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the presence of differently shaped leaves on the same shoot or on different shoots of the same plant. Heterophylly occurs in many aquatic plants (for example, arrowhead, water crowfoot, water starwort, and some species of pondweed), in which the underwater leaves often differ sharply in form from those growing above the water.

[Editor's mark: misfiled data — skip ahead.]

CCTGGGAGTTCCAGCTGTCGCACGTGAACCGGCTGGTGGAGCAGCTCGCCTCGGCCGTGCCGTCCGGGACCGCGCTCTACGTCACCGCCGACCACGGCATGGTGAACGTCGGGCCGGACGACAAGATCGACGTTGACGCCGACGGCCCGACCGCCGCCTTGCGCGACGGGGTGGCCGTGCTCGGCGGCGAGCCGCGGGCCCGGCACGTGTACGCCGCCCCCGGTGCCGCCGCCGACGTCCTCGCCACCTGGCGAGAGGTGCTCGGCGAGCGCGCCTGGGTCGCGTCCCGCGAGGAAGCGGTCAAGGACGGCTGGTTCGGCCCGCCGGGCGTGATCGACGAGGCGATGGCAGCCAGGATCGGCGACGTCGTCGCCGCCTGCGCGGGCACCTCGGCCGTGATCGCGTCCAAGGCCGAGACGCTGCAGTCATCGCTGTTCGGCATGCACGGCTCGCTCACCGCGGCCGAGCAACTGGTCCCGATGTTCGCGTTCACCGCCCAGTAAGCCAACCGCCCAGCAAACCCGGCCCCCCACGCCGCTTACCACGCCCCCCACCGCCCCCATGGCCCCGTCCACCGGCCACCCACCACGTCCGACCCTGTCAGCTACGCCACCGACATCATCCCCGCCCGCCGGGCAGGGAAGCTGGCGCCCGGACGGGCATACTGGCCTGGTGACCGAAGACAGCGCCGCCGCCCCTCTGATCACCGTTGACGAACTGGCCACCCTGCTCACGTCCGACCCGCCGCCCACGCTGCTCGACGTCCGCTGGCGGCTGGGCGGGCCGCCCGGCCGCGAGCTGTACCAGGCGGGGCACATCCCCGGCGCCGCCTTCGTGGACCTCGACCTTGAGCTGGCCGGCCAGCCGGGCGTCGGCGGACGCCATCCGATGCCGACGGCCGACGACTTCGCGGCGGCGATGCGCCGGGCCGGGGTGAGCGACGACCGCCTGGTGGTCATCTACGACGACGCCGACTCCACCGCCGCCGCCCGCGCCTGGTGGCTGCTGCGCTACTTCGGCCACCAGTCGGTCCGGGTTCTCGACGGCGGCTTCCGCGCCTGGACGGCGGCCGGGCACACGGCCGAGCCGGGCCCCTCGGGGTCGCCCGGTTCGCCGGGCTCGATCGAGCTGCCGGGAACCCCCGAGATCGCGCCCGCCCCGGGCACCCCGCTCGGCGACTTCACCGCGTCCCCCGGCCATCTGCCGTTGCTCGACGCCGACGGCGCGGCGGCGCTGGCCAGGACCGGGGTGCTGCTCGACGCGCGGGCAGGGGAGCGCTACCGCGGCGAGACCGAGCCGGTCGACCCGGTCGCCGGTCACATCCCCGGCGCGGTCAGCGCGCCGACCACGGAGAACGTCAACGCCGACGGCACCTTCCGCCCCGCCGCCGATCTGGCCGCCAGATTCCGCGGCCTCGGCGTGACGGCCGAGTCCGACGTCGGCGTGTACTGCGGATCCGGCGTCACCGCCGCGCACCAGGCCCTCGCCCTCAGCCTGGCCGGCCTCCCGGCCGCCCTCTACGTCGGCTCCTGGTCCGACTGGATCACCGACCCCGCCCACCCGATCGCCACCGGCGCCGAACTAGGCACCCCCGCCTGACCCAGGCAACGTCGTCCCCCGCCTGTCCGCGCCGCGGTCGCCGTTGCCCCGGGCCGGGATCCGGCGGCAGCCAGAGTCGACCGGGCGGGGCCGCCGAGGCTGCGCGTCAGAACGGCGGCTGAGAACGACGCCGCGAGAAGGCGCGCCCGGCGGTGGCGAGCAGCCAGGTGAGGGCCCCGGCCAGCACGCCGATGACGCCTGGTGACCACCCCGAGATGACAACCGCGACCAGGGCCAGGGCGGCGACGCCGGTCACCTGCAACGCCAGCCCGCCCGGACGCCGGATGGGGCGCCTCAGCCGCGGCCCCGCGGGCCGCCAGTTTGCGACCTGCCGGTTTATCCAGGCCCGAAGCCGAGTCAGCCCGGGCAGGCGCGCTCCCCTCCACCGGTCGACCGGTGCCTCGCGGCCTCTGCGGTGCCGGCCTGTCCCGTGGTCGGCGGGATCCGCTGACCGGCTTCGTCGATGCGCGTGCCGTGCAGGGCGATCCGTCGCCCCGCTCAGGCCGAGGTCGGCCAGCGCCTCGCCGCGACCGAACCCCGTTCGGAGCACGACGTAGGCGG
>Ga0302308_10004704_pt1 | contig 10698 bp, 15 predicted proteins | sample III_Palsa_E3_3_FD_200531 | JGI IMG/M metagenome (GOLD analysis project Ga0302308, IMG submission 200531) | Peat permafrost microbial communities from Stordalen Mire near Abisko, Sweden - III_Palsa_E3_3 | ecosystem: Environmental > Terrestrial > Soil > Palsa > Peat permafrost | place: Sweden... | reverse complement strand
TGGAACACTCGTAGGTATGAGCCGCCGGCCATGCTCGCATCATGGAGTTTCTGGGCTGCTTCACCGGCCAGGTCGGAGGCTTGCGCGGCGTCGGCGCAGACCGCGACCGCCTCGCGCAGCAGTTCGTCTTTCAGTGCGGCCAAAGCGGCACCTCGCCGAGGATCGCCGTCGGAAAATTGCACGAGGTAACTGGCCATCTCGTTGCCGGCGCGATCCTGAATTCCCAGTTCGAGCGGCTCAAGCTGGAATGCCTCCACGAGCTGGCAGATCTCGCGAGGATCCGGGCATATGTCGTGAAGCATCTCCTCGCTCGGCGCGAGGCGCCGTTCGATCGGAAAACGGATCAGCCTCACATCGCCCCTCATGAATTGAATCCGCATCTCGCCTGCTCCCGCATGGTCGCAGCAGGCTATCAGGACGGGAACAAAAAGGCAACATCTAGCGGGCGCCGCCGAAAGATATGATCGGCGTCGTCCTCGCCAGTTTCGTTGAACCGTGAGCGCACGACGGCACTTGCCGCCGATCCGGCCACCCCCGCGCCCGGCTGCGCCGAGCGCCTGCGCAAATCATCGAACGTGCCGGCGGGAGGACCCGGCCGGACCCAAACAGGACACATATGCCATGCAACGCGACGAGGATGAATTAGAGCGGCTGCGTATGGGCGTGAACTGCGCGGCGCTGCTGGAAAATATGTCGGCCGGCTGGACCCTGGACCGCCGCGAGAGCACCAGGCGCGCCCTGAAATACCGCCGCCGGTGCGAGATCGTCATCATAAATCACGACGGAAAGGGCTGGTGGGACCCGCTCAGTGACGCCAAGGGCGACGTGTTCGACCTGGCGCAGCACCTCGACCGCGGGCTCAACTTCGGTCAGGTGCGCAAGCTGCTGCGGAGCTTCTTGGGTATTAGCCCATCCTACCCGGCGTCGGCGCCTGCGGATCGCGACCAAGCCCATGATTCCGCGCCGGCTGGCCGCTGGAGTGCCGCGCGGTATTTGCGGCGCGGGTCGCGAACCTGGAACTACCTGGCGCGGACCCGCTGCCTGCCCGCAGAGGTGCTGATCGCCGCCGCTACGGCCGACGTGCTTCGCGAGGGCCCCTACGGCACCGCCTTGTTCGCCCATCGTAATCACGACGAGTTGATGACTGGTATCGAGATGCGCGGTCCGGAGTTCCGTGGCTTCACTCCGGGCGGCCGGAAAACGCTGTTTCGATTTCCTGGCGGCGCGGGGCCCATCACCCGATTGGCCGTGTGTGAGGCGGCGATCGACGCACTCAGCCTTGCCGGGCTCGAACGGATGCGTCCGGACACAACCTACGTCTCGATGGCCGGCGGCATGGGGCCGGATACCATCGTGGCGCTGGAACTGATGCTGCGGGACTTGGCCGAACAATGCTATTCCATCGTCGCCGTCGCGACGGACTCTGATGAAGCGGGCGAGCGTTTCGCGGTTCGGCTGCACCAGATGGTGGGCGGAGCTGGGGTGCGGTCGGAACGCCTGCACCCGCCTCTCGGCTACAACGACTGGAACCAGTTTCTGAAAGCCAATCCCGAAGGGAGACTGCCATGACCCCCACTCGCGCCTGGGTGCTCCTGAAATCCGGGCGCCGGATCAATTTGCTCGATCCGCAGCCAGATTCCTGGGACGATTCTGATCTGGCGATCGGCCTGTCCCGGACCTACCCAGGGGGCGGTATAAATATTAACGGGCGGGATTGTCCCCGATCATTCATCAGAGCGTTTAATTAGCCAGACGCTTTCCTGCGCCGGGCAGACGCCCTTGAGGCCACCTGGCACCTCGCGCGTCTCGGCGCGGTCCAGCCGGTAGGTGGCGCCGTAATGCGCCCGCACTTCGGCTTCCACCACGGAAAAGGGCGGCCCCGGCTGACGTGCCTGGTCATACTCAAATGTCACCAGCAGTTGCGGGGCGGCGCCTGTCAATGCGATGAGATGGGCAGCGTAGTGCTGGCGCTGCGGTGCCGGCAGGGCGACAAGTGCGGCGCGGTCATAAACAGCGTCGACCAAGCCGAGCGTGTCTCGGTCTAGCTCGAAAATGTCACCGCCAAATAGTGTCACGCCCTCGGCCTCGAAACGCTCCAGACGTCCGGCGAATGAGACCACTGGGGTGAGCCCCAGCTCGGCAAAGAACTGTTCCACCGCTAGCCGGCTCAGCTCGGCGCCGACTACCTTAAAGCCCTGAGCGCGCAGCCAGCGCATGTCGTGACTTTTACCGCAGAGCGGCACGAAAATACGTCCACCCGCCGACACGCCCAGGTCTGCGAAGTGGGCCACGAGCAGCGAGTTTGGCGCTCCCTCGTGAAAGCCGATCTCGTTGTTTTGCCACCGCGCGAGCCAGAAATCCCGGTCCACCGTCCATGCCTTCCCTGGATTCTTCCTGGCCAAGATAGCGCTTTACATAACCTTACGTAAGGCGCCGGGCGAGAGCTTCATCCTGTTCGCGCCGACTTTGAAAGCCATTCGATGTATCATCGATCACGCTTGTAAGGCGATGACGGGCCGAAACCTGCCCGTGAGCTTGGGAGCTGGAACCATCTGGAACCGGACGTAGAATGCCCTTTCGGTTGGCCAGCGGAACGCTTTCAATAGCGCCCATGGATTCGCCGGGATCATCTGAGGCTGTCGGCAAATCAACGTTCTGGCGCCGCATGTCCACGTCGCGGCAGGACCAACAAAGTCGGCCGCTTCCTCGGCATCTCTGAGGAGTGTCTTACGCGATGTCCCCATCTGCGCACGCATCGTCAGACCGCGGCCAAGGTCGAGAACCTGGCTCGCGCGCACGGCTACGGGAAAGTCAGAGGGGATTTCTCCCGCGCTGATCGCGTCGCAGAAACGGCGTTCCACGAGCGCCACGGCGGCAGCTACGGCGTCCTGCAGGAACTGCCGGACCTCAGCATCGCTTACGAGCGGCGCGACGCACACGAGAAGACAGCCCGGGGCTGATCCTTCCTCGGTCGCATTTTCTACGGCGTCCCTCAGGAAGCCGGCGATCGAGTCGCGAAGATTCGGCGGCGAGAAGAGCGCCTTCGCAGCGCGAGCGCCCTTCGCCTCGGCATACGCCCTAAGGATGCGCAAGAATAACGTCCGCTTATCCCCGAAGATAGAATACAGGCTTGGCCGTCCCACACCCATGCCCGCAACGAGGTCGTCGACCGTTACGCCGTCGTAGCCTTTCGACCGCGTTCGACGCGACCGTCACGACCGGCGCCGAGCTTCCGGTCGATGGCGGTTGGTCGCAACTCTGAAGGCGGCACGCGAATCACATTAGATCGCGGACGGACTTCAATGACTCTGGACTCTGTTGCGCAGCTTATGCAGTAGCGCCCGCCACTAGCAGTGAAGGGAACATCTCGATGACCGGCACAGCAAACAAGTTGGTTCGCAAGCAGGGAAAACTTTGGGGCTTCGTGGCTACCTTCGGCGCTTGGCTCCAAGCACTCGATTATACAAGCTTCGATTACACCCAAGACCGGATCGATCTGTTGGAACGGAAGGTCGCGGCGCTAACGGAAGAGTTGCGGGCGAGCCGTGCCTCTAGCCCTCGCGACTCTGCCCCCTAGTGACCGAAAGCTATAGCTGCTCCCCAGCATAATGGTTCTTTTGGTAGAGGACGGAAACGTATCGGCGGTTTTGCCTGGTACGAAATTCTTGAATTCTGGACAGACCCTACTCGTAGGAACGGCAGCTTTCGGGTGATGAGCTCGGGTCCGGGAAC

In aquatic plants, heterophylly has an adaptive significance; the more finely divided underwater leaves are better able to absorb the carbon dioxide dissolved in the water. Heterophylly also occurs in land plants (for instance, in mulberry, some species of eucalyptus, and ivy) and is linked with developmental changes. (For example, in mulberry the leaves of the young shoots of non-fruit-bearing trees are often divided into lobes, while the leaves of older shoots are broad ovals or ovate.) Heterophylly in land plants is also associated with varying functions. In the epiphytic tropical fern Platycerium the first leaves are cup-shaped. When rotting leaves and branches fall into these cups, a layer of soil is formed and the air roots settle in. Subsequently formed leaves are long and serve to assimilate nutrients.